• Like Like x 1
    • Winner Winner x 1
    • Informative Informative x 1
  9. lewisnotmiller

    lewisnotmiller Grand Hat
    Staff Member Premium Member

    Joined:
    May 6, 2013
    Messages:
    24,052
    Ratings:
    +17,553
    Religion:
    atheist
    Notions of the 'romantic savage...'
     
    • Like Like x 1
  10. mikkel_the_dane

    mikkel_the_dane My own religion

    Joined:
    Dec 14, 2018
    Messages:
    16,012
    Ratings:
    +4,684
    Religion:
    The Wrong One
    As long as you can separate science and your cultural worldview for what matters.
     
  11. exchemist

    exchemist Veteran Member

    Joined:
    Apr 24, 2018
    Messages:
    16,956
    Ratings:
    +17,972
    Religion:
    RC (culturally at least)
    I think @Heyo is spot-on here.

    Science requires a particular approach to the natural world, viz. hypotheses tested by reproducible observation. Some of the (undoubtedly valuable) wisdom of the people described will have arisen in this way, by a sort of unconscious adoption of this principle. However the rise of natural science after the European Renaissance required a conscious recognition that this method was a systematic way to make reliable discoveries about nature. This enabled people of the time to distinguish between the ideas and knowledge that were science and those that were not. That distinction is critical to separate scientific ideas from religious ones, or indeed from charlatanry or just hogwash. I suspect this distinction does not exist in most of the communities the writer talks about, leading to a mix of valuable insights and completely wrong ideas.

    I agree with the sentiment that we "scientific" people should listen to what such communities have to say about nature, because they are just as intelligent as us and they will have a different perspective and experience that gives them plenty of good observations and ideas to contribute. But I think the term wisdom is better than indulging in the cultural relativism of calling it science.
     
    • Like Like x 2
    • Winner Winner x 1
  12. mikkel_the_dane

    mikkel_the_dane My own religion

    Joined:
    Dec 14, 2018
    Messages:
    16,012
    Ratings:
    +4,684
    Religion:
    The Wrong One
    As long you don't use science to solve the ought side of the is-ought problem.
    So for cultural relativism that also applies to you and not just everybody else including me.
     
  13. exchemist

    exchemist Veteran Member

    Joined:
    Apr 24, 2018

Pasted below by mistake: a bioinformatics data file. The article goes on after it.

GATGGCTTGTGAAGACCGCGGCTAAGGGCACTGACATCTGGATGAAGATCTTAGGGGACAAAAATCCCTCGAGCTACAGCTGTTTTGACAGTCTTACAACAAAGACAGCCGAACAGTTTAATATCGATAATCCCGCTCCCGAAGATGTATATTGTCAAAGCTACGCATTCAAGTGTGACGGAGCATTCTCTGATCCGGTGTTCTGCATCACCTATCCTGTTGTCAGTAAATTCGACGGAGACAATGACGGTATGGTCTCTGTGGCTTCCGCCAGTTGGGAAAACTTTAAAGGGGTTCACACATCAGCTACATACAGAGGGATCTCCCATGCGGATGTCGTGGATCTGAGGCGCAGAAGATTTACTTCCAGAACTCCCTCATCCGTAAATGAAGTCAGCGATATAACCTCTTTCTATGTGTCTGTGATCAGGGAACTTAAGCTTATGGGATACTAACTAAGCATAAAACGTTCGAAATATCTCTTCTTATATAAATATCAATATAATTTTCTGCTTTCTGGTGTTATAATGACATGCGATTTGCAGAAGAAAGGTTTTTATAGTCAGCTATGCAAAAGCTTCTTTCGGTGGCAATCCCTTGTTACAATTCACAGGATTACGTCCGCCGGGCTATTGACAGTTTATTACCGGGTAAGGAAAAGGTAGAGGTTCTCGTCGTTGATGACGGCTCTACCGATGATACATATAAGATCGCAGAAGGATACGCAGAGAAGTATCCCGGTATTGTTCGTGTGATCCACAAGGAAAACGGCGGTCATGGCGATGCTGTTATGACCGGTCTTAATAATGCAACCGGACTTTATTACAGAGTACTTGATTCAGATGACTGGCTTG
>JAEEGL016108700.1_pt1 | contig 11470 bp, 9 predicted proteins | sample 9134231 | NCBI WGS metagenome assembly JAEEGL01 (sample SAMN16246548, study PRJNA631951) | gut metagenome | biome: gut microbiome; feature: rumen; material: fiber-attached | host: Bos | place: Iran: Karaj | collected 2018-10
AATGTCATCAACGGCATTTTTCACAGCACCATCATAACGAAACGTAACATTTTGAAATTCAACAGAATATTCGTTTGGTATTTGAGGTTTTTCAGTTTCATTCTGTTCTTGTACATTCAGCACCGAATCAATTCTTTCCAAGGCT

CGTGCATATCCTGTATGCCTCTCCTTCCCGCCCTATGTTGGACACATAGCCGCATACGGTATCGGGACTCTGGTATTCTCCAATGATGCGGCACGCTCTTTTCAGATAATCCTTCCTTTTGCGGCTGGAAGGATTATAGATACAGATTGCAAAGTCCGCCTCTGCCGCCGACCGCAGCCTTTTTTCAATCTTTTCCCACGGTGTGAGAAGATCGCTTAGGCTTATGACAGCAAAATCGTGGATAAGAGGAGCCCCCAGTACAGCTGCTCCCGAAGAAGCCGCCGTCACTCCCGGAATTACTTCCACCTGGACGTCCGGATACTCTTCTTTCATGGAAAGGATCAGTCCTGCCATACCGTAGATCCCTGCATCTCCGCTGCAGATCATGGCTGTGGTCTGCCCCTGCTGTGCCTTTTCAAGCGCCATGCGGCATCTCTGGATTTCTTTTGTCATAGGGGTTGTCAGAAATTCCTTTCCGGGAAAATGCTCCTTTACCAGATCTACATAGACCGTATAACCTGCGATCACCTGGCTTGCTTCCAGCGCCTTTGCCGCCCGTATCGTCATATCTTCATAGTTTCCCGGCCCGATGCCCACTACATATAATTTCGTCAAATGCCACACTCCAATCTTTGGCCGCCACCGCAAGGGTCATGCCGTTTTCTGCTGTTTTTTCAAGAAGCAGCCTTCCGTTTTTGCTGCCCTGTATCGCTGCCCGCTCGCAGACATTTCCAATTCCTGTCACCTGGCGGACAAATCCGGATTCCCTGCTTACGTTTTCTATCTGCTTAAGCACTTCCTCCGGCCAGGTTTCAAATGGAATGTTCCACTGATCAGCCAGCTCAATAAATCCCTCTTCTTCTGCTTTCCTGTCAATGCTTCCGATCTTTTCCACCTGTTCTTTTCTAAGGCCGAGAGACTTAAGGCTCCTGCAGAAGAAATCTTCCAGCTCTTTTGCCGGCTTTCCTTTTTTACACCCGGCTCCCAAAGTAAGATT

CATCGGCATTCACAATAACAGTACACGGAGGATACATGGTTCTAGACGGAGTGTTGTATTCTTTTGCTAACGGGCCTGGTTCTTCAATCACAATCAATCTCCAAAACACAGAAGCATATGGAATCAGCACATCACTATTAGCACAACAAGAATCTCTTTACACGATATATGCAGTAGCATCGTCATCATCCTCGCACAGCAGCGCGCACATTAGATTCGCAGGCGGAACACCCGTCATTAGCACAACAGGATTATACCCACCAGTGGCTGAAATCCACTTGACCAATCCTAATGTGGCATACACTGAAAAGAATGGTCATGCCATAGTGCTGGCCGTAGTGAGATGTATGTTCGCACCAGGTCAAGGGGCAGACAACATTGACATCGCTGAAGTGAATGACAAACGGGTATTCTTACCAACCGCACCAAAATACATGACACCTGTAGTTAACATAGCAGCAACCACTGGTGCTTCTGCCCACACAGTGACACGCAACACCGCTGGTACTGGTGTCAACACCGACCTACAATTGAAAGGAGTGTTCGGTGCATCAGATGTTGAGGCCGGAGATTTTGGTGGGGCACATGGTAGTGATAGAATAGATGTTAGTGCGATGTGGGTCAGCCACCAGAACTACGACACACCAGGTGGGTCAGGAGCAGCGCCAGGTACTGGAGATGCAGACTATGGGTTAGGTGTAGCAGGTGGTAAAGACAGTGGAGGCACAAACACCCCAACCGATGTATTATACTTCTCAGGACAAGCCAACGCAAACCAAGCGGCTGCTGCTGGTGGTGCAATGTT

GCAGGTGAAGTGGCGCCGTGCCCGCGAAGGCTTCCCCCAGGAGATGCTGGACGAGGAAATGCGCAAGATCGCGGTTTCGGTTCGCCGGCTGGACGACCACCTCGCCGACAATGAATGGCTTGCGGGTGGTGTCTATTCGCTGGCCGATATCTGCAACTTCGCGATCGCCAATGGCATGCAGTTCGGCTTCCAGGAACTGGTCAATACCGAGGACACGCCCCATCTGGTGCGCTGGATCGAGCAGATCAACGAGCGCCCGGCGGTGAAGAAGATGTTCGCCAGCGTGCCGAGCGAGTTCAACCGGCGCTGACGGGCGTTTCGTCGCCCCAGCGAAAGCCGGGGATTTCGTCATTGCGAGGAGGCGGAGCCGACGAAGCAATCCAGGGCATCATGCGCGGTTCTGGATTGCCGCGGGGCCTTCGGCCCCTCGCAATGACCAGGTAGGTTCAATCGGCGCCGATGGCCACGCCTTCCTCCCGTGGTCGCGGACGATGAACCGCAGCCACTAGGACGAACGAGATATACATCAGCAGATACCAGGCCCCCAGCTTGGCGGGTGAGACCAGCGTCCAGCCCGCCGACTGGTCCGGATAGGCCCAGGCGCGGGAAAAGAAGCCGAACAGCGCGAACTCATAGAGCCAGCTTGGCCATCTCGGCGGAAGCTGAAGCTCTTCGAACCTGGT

Messages:
    16,956
    Ratings:
    +17,972
    Religion:
    RC (culturally at least)
    I make no reference to any is-ought problem.
     
  14. mikkel_the_dane

    mikkel_the_dane My own religion

    Joined:
    Dec 14, 2018
    Messages:
    16,012
    Ratings:
    +4,684
    Religion:
    The Wrong One
    Yes, you do, because you claim in effect that we all ought to use your cultural understanding of science.
     
  15. exchemist

    exchemist Veteran Member

    Joined:
    Apr 24, 2018
    Messages:
    16,956
    Ratings:
    +17,972
    Religion:
    RC (culturally at least)
    No I don't mention this "problem" at all.

    But I do indeed admit to thinking there are things that are true and things that are untrue.

    I have little time for the Trumpy world of "alternative facts".
     
  16. mikkel_the_dane

    mikkel_the_dane My own religion

    Joined:
    Dec 14, 2018
    Messages:
    16,012
    Ratings:
    +4,684
    Religion:
    The Wrong One
    Yes, but all answers can't be reduced to things that are true or not true as per science. That is where it ends and as long as you treat STEM as the only version of true, we will be going in circles, because I can do things, which are not true according to science, yet are in effect still true.
     
  17. Augustus

    Augustus the Unreasonable

    Joined:
    Dec 27, 2014
    Messages:
    14,415
    Ratings:
    +13,619
    Religion:
    none
    I remember this from a while back:

    A rare study of Aboriginal cultural burning in southern Australia has found the practice as effective at fuel reduction as conventional hazard reduction burns, while being much less harmful to native plants than bushfire.

    Monitoring of an indicator species, the threatened Backwater grevillea, established that cultural burning had a relatively minor impact on mature specimens. A bushfire that ripped through part of the study zone in 2019 killed 99.6% of existing grevillea plants.